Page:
Directed by Ben Affleck, who also stars, the crime drama The Town was the Best Ensemble winner. Besides Affleck, the cast includes Jeremy Renner, Rebecca Hall, Jon Hamm, Blake Lively, Slaine, Pete Postlethwaite, and Chris Cooper.
National Board of Review winners
Best Film: The Social Network.
Top Ten Films (In alphabetical order):
The King’s Speech.
Toy Story 3.
Best Foreign Language Film: Of Gods and Men, dir.: Xavier Beauvois.
Top Foreign Language Films (In alphabetical order):
I Am Love.
Life, Above All.
Best Actress: Lesley Manville, Another Year.
Best Actor: Jesse Eisenberg, The Social Network.
Best Supporting Actress: Jacki Weaver, Animal Kingdom.
Best Supporting Actor: Christian Bale, The Fighter.
Best Director: David Fincher, The Social Network.
Best Ensemble Cast: The Town.
Best Original Screenplay: Chris Sparling, Buried.
Best Adapted Screenplay: Aaron Sorkin, The Social Network.
Breakthrough Performance: Jennifer Lawrence, Winter’s Bone.
Debut Director: Sebastian Junger and Tim Hetherington, Restrepo.
Best Animated Feature: Toy Story 3.
Production Design Award: Dante Ferretti, Shutter Island.
Top Ten Independent Films (In alphabetical order):
The Ghost Writer.
Let Me In.
Youth in Revolt.
Best Documentary: Waiting for ‘Superman’ dir.: Davis Guggenheim.
Top Documentary Films (in alphabetical order):
A Film Unfinished.
Joan Rivers: A Piece of Work.
The Tillman Story.
Spotlight Award: Sylvain Chomet and Jacques Tati, The Illusionist.
Special Filmmaking Achievement Award: Sofia Coppola, for writing, directing, and producing Somewhere.
NBR Freedom of Expression Award: Fair Game, Conviction, Howl.
William K. Everson Film History Award: Leonard Maltin.
National Board of Review predictions: Serious-minded Best Film?
Dec. 2: The 2010 National Board of Review winners will be announced in a few hours. Below are a few strong possibilities in the top categories, based on both what’s hot this year and NBR winners of the last decade.
When it comes to their choice of Best Film, NBR voters usually opt for mainstream (as in, not “experimental”) dramas with a strong social (or at least “serious”) message, e.g., Quills (2000), The Hours (2002), Finding Neverland (2004), Letters from Iwo Jima (2006), Up in the Air (2009).
The most acclaimed 2010 English-language release to fit that pattern is David Fincher’s The Social Network, followed by Tom Hooper’s British-made The King’s Speech.
Other strong contenders: Danny Boyle’s 127 Hours, Lisa Cholodenko’s The Kids Are All Right, and Debra Granik’s Winter’s Bone.
‘Biutiful’ & ‘Waiting for “Superman”’
The Best Foreign Language Film will quite likely be Alejandro González Iñárritu’s Biutiful, which also has a forceful psychological/social message.
Other possibilities: the international box office hit The Girl with the Dragon Tattoo, White Material, and Mother.
For Best Documentary, Davis Guggenheim’s Waiting for ‘Superman’ is the likely, socially conscious winner. But The Tillman Story, Client 9: The Rise and Fall of Eliot Spitzer, Inside Job, Restrepo, and Exit Through the Gift Shop are all strong possibilities.
Barring a major upset, the Best Animated Feature will be Lee Unkrich’s Disney/Pixar blockbuster Toy Story 3.
Best Director David Fincher or Tom Hooper?
The Best Director will likely be either David Fincher for The Social Network or Tom Hooper for The King’s Speech.
Else, Darren Aronofsky for Black Swan or Danny Boyle for 127 Hours.
In 2008, Fincher won the Best Director award for The Curious Case of Benjamin Button, whereas Boyle’s Slumdog Millionaire won Best Picture. Their roles could well be reversed this year.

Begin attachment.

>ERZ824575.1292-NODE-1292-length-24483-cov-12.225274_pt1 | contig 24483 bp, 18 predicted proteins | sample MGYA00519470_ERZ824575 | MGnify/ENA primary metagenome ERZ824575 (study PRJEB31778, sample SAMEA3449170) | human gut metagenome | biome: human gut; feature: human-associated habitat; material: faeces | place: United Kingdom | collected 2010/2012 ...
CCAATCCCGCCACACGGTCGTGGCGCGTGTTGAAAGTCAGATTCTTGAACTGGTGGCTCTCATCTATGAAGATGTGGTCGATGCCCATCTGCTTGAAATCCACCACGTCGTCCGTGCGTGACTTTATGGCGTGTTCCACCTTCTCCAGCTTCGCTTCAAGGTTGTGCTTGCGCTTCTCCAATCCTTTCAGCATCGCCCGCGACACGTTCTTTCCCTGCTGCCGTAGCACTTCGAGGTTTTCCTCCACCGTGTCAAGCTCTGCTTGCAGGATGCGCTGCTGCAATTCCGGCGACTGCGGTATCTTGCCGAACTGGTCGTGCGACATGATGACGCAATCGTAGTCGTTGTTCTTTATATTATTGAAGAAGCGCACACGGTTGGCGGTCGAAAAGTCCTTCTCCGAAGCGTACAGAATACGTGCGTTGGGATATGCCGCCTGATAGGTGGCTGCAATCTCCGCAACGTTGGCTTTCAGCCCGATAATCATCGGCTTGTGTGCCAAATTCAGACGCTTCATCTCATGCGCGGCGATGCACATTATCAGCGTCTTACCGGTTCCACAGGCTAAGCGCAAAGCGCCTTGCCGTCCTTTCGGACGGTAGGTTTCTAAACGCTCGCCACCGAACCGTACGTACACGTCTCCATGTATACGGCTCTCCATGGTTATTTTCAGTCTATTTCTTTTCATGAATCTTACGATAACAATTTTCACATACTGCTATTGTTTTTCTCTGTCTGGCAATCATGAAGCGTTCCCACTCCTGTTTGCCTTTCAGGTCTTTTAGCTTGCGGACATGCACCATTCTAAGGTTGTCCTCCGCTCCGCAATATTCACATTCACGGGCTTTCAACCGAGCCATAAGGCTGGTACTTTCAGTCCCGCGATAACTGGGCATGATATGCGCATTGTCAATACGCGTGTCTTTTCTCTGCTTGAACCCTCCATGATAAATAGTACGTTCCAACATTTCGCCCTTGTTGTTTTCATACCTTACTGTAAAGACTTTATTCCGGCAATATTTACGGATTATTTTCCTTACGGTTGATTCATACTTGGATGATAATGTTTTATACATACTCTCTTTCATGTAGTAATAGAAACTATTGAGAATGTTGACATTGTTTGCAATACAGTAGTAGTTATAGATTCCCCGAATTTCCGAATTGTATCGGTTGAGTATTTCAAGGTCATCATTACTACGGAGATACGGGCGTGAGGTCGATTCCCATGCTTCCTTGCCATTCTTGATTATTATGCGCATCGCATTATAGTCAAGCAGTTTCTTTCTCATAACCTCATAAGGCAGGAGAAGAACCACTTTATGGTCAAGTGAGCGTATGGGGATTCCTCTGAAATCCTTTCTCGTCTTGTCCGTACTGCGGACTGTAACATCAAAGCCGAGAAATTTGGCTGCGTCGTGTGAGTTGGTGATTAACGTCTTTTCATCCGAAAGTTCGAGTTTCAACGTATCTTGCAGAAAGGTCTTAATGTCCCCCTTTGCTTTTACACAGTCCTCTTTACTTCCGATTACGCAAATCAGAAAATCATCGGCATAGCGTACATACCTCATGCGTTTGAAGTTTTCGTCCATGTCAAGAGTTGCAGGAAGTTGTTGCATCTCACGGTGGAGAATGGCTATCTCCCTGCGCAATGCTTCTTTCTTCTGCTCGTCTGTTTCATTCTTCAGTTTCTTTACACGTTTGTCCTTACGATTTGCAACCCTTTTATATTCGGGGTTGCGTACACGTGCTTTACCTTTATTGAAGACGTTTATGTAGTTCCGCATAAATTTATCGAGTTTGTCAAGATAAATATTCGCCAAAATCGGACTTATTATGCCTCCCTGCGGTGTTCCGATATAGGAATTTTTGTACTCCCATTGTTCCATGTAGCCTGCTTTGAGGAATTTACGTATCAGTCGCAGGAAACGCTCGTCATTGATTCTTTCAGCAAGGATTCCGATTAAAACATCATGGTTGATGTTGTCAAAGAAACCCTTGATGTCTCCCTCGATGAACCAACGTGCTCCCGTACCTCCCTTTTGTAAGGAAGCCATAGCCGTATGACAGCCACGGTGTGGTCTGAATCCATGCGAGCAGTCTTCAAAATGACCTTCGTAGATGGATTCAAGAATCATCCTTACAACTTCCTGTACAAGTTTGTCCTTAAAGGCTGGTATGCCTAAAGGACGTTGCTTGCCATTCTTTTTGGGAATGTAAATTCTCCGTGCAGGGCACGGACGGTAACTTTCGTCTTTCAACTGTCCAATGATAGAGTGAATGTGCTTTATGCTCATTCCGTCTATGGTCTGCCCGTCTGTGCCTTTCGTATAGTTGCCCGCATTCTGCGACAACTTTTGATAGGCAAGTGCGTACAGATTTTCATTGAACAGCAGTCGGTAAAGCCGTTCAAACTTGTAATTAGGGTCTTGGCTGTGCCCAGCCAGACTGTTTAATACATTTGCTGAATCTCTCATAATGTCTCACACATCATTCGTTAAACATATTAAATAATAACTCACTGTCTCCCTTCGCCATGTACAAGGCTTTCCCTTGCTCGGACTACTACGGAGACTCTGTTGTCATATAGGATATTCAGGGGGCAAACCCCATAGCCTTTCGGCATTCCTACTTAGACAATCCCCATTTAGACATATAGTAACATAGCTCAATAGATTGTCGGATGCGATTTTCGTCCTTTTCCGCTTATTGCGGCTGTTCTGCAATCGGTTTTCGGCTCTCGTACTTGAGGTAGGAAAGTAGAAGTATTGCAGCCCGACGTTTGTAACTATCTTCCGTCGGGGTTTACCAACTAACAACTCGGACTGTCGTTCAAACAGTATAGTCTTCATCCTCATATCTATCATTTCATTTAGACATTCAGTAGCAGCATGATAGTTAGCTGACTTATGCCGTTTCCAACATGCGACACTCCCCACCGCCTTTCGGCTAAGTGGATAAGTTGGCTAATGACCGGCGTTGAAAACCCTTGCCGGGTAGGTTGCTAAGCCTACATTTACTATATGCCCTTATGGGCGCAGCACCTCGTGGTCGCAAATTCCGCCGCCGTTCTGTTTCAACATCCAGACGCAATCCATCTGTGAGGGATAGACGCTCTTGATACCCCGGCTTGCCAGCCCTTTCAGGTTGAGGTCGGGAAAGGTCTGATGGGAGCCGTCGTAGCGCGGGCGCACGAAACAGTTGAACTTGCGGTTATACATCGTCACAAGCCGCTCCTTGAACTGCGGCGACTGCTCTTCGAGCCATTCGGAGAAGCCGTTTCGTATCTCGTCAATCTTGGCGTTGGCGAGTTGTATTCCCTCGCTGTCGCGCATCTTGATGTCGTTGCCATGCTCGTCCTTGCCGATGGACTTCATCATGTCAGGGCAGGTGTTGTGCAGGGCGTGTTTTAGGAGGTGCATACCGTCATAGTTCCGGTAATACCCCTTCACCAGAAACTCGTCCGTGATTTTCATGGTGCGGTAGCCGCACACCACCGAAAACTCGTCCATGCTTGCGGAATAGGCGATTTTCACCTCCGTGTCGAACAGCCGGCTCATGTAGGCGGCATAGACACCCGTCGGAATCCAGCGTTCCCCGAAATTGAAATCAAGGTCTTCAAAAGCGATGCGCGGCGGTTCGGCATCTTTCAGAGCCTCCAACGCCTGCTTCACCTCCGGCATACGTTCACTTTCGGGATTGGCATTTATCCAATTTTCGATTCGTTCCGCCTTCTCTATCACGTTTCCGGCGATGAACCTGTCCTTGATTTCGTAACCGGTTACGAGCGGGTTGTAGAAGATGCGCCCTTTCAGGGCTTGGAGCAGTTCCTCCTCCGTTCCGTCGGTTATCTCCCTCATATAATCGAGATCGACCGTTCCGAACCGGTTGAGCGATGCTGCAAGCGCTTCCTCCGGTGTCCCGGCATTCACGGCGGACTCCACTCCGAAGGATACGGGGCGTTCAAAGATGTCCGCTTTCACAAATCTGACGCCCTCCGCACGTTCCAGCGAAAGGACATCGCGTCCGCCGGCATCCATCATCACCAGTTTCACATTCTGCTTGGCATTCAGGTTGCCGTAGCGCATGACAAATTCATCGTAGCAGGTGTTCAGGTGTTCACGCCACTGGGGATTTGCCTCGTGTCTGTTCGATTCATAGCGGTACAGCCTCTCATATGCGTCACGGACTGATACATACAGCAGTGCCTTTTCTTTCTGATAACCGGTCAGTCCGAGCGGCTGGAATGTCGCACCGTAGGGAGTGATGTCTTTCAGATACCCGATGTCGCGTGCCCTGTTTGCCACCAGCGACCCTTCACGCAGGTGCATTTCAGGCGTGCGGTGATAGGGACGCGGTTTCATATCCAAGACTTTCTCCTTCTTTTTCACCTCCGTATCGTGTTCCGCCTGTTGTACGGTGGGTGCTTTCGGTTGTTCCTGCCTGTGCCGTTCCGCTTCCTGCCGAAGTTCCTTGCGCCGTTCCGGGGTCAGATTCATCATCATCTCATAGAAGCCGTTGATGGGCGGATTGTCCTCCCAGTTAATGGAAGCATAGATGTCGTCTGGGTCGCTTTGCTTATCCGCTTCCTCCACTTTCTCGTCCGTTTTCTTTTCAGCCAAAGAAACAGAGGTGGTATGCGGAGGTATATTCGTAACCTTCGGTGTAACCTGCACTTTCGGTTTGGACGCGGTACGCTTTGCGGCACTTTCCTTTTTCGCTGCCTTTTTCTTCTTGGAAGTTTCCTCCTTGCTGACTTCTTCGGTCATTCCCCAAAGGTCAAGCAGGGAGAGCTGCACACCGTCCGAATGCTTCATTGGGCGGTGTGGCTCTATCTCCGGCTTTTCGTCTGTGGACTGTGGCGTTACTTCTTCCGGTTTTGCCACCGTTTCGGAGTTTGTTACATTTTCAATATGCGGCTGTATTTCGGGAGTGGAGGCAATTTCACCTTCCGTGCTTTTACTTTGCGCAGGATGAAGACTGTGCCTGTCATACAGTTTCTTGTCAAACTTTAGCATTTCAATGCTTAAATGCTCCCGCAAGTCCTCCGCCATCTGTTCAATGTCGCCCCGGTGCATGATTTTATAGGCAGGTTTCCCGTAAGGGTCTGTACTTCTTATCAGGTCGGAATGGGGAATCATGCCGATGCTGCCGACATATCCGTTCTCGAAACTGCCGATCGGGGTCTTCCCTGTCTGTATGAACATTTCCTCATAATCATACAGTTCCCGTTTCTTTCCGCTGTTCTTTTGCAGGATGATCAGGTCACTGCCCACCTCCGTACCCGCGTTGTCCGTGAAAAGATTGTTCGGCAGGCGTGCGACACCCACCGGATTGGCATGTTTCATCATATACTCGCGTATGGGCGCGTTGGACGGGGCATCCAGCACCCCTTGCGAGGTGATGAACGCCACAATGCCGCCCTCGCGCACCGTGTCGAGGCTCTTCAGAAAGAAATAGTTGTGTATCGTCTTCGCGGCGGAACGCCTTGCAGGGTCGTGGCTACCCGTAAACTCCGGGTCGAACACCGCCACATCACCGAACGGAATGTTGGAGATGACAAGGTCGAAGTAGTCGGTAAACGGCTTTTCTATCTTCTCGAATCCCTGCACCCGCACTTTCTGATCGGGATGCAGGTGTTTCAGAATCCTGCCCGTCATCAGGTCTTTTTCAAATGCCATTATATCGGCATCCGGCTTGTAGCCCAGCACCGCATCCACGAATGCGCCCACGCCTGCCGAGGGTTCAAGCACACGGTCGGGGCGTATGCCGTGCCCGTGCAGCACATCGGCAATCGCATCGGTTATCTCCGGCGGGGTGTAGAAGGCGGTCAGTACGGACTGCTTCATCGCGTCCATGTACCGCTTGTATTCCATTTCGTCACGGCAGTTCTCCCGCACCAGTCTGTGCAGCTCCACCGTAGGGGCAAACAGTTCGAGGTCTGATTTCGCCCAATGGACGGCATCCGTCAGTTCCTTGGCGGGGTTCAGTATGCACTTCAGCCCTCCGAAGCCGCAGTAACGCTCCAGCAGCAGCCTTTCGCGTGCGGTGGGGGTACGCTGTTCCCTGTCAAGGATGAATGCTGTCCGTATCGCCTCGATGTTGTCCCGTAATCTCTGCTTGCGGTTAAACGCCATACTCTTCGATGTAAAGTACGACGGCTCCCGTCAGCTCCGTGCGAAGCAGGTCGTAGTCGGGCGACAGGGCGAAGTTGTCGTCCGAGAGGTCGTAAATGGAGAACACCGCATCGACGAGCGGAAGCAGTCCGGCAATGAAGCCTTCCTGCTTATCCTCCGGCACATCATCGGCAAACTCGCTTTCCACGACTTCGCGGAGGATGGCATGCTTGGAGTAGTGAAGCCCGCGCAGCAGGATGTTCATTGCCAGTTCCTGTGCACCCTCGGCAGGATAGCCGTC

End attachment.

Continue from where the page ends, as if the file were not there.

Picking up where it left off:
The Breakthrough Director will likely be Debra Granik for Winter’s Bone, which may also earn Jennifer Lawrence the Breakthrough Actress award. [Correction: The NBR award is for a director’s first feature film; thus, Granik would have been ineligible.]
Facebook movie for Best Adapted Screenplay
National Board of Review screenplay picks should be the following: Best Adapted Screenplay going to Aaron Sorkin for The Social Network and Best Original Screenplay going to David Seidler for The King’s Speech.
Other possibilities, whether original or adapted:
- Debra Granik and Anne Rosellini for Winter’s Bone.
- David Lindsay-Abaire for Rabbit Hole.
- Lisa Cholodenko and Stuart Blumberg for The Kids Are All Right.
- Jez Butterworth and John-Henry Butterworth for Fair Game.
- David Michôd for Animal Kingdom.
- Nicole Holofcener for Please Give.
Acting categories: Javier Bardem & Annette Bening tops
In recent years, the National Board of Review voters have tended to stay within the mainstream in the Best Actor/Best Actress categories (e.g., Diane Keaton, Julia Roberts, Halle Berry, George Clooney), while venturing off the beaten path every now and then in the supporting categories (e.g., Lupe Ontiveros for Chuck & Buck in 2000; Patricia Clarkson for Pieces of April and The Station Agent in 2003).
The 2010 Best Actor could well be former NBR winner Javier Bardem (Before Night Falls, 2000) for Biutiful. Else, Colin Firth for The King’s Speech or James Franco for 127 Hours. Or, somewhat less likely, Jim Broadbent for Another Year.
If NBR voters want to be more than a little “daring” – doing something completely unexpected while picking tried-and-true Hollywood names – then perhaps Michael Douglas for both A Solitary Man and Wall Street: Money Never Sleeps.
Annette Bening, who won in 2004 for Being Julia, will likely be the NBR’s Best Actress for The Kids Are All Right.
Other strong possibilities: Natalie Portman for Black Swan, Nicole Kidman for Rabbit Hole, Helen Mirren for The Tempest, Naomi Watts for Fair Game.
Noomi Rapace could win on the strength of three movies: The Girl with the Dragon Tattoo, The Girl Who Played with Fire, and The Girl Who Kicked the Hornet’s Nest.
And if NBR voters want to be really daring, they may go for Tilda Swinton for I Am Love.
Geoffrey Rush or Christian Bale?
Best Supporting Actor is a wild guess – wilder than the preceding ones. Our bet would be Geoffrey Rush for The King’s Speech, followed by Christian Bale in The Fighter and perhaps Andrew Garfield or Justin Timberlake for The Social Network.
Having said that, Marion Cotillard for Inception, Dale Dickey for Winter’s Bone, Helena Bonham Carter for The King’s Speech, Amy Adams for The Fighter, Miranda Richardson for Made in Dagenham, to name five, are just as likely.
And here’s wondering whether Derek Cianfrance’s Blue Valentine, which ran into censorship problems, will get the Freedom of Expression Award. Else, that particular award recipient may turn out to be Amir Bar-Lev’s documentary about the U.S. military’s lies and deception, The Tillman Story.
National Board of Review website.
Image of Jesse Eisenberg in National Board of Review Best Film winner The Social Network: Columbia Pictures.
Image of Matt Damon and Bryce Dallas Howard in National Board of Review Top Ten “runner-up” Hereafter: Warner Bros.
Image of National Board of Review Best Supporting Actress winner Jacki Weaver in Animal Kingdom: Sony Pictures Classics.
Image of National Board of Review Best Actress winner Lesley Manville Another Year: Sony Pictures Classics.
“National Board of Review Awards: Clint Eastwood Flop Among Many Surprises” last updated in May 2018.